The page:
Biyeun Buczyk's 8x10 camera, nicknamed "Zaphod." Photo by Graham Ramsey from mitadmissions.org
Sal Santamaura confirmed yesterday that Eastman Kodak, as rumored, has indeed discontinued both T-MAX 400 and T-MAX 100 T-grain films in 5x7- and 8x10-inch sizes. They will continue to be available as special order products, subject to specific minimum quantities.
There are more ways to analyze this news than the knee-jerk "film is dying," however. First of all, the T-grain films will continue to be available for 4x5, which is by far the sheet-film size in widest use. And Kodak will continue to make TXP (Tri-X 320 sheet film) available in the larger sizes. TXP has traditionally been the most popular Kodak film for view cameras because it's what Ansel Adams used and it's what most Zone System gurus most often write about.
Furthermore, this kind of thing can be seen as being in the nature of a realignment. Two related facts: Kodak long ago discontinued black-and-white paper, a category in which it had not led the market in many a moon; and, unless I'm wrong, I believe the T-MAX films were available in larger sizes only in 10-sheet boxes that made them significantly more expensive than the 25-sheet boxes its competitors sell.
Finally, I recall something Ian Brightman, the late CEO of Beseler, once said to my then-boss S. Tinsley Preston III: "In a down market, the last man standing makes out like a bandit." I heard it argued, during the Federal bailout of GM and Chrysler several years ago, that the biggest loser in the bailout was Ford, which at the time was more competitive and considerably healthier than the other two of the "Big Three" and didn't take Federal funds. Because if GM or Chrysler had been allowed to fail, it would have meant a bigger market share for Ford, which arguably deserved just such a reward.
Similarly—although admittedly on a far, far smaller scale—Harman Technology, which trades as Ilford in the B&W film and paper market, has enthusiastically staked out B&W products as its chosen market. Once a year, for instance, Harman accepts orders for odd-sized sheet films such as the hugely popular* 6.5x8.5 whole plate and 14x17 sizes. Clearly not a market in which Kodak cares to participate. And less competition for 5x7 and 8x10 film means more sales for Harman/Ilford, making them that much more healthy, not less so.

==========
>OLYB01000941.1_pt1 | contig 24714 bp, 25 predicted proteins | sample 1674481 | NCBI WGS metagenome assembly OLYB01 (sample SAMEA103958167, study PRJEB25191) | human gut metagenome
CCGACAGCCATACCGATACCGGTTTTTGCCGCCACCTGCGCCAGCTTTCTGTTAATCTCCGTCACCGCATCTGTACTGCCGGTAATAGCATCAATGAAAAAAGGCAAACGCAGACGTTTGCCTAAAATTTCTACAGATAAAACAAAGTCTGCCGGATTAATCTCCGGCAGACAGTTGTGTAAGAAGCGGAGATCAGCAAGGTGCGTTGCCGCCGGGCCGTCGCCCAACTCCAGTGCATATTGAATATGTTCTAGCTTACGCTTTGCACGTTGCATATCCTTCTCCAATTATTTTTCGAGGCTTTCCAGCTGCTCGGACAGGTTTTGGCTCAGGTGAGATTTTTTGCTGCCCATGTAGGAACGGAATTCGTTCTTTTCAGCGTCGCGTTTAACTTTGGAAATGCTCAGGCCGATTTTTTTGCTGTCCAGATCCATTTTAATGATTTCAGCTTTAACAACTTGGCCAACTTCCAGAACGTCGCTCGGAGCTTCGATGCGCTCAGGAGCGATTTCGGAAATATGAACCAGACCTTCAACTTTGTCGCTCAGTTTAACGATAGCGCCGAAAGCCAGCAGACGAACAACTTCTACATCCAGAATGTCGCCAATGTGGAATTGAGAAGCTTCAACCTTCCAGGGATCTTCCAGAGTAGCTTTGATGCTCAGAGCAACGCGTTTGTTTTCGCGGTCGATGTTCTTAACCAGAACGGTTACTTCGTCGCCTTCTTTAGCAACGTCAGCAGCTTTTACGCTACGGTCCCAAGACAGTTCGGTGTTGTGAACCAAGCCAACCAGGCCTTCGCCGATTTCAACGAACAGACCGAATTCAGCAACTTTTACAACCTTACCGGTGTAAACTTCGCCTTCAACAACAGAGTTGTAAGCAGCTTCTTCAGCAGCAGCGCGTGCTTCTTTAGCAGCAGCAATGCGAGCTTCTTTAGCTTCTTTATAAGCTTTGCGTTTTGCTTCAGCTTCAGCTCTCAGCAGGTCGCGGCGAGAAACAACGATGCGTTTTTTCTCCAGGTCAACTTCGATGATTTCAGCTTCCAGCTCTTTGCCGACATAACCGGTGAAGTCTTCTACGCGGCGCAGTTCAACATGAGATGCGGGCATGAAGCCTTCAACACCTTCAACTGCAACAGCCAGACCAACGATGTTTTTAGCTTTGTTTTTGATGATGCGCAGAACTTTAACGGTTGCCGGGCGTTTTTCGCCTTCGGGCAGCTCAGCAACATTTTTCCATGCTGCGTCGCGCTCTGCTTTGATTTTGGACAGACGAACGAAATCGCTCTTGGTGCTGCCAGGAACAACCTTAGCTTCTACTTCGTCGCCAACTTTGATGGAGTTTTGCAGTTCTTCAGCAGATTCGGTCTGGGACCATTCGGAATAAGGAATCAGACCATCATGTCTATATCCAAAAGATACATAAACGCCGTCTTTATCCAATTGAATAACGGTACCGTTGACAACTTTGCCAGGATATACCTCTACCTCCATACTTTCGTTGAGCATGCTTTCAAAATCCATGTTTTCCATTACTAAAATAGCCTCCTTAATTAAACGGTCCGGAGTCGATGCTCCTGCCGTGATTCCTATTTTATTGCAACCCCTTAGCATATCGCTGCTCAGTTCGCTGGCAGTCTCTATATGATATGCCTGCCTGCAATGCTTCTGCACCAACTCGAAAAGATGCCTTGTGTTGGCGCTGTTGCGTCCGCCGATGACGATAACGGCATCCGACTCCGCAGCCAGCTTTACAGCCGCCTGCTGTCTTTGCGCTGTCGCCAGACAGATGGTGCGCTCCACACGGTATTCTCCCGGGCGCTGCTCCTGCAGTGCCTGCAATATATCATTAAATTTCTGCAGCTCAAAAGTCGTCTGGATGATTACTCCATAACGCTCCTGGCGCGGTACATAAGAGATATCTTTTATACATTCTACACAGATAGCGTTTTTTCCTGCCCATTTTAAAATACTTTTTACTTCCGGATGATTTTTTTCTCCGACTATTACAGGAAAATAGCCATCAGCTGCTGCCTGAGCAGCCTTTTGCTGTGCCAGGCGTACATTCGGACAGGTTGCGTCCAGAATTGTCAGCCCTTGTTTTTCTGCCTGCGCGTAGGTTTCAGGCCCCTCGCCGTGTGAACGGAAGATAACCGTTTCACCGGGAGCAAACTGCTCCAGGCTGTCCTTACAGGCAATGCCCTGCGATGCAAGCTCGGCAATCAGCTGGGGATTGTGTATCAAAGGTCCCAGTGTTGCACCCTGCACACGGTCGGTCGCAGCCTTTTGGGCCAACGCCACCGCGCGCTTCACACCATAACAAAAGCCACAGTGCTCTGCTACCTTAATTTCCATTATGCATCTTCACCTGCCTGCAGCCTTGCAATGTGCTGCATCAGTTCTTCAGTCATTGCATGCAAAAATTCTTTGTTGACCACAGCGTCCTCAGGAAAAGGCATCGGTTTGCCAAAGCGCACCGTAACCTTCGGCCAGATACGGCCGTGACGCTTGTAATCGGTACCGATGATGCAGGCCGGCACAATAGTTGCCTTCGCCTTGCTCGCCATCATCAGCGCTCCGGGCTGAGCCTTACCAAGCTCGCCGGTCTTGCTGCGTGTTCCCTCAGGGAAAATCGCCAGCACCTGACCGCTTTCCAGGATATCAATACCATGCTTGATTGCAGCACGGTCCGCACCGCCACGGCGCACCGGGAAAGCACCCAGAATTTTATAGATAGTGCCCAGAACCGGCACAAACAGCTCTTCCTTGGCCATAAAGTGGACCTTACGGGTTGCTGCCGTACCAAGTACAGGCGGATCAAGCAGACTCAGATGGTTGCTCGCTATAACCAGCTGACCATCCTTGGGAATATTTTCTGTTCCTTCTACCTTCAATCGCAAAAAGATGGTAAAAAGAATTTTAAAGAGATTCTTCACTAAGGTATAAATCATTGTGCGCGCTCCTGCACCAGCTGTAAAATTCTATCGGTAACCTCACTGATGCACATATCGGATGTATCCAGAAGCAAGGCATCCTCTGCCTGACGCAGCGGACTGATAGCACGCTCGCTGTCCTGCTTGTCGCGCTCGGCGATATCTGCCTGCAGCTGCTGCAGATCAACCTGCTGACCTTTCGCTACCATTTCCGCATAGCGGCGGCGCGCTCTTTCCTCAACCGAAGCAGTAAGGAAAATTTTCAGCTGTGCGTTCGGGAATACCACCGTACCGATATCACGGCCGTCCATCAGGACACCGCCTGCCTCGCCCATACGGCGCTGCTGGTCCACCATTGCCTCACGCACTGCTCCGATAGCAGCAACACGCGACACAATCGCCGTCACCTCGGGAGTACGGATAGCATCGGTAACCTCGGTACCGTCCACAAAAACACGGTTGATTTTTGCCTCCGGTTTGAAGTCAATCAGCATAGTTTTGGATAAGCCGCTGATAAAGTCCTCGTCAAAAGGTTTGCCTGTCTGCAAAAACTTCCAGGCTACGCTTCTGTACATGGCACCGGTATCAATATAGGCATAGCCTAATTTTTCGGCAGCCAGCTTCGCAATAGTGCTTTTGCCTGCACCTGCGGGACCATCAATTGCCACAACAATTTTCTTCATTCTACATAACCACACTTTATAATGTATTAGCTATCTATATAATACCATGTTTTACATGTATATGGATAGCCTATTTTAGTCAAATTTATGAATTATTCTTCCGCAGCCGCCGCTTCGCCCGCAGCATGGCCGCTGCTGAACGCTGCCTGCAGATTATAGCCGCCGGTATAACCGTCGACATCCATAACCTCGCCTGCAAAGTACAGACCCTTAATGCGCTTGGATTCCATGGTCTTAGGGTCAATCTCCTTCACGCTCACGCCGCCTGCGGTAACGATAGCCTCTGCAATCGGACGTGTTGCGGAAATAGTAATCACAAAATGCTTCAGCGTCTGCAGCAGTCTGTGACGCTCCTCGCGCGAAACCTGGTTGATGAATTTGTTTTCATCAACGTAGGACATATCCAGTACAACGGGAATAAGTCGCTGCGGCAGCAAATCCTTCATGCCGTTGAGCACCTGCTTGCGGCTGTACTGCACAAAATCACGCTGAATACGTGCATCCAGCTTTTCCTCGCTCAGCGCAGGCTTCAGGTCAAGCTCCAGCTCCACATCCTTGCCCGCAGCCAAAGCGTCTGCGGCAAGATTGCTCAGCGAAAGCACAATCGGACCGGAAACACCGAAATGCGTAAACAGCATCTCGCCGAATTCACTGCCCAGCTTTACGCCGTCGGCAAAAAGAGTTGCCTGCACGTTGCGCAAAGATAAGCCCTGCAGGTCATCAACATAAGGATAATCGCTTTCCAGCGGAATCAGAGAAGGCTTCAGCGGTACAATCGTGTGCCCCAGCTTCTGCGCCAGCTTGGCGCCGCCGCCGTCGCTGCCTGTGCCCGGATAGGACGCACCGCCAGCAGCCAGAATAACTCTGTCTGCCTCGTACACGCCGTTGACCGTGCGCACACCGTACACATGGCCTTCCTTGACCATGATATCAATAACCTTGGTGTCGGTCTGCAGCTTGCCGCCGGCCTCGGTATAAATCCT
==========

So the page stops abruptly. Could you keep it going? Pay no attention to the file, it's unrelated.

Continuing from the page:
Film isn't dying; film is re-aligning, finding its new level in a post-digital world. As vinyl records did, it might go from a 95% market share** to a 4% market share, eventually; but propsperous trade for at least one company (and continued availability for aficionados) is still possible for a medium that has a single-digit percentage of a large market.
(Thanks to Oren Grad and Sal Santamaura)
*I kid. These are niches within niches within niches.
**I believe vinyl records had something like this much of a monopoly in the 1960s, when the only competition from tape came from reel-to-reel tapes. Film's market share must have been closer to 100% at some point, before the advent of Polaroid. I haven't looked up or substantiated any of these actual numbers I'm throwing around, however, so don't quote me.
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Original contents copyright 2010 by Michael C. Johnston and/or the bylined author. All Rights Reserved.
Featured Comment by Sal: "A couple of clarifications, Mike. First, sheets of Tri-X are officially known as 320TXP. The TXT designation went away last time Kodak reformulated that film (some years ago). 5x7 TMAX 400 was previously discontinued as a stock item. This new action teminates 5x7 TMAX 100, as well as 8x10 TMAX 100 and TMAX 400. In recent years, the 8x10 films were packaged in 10-sheet boxes. 5x7 TMAX 100, however, has continued to be sold in 50-sheet boxes. The remaining 320TXP products will be 10-sheet boxes of 8x10 and 50-sheet boxes of 5x7. Since Ilford has been so responsive, I'll probably be purchasing HP5 Plus for all my needs, but also look forward to the introduction of ADOX PAN 400 (née Agfa APX400) at some point next year."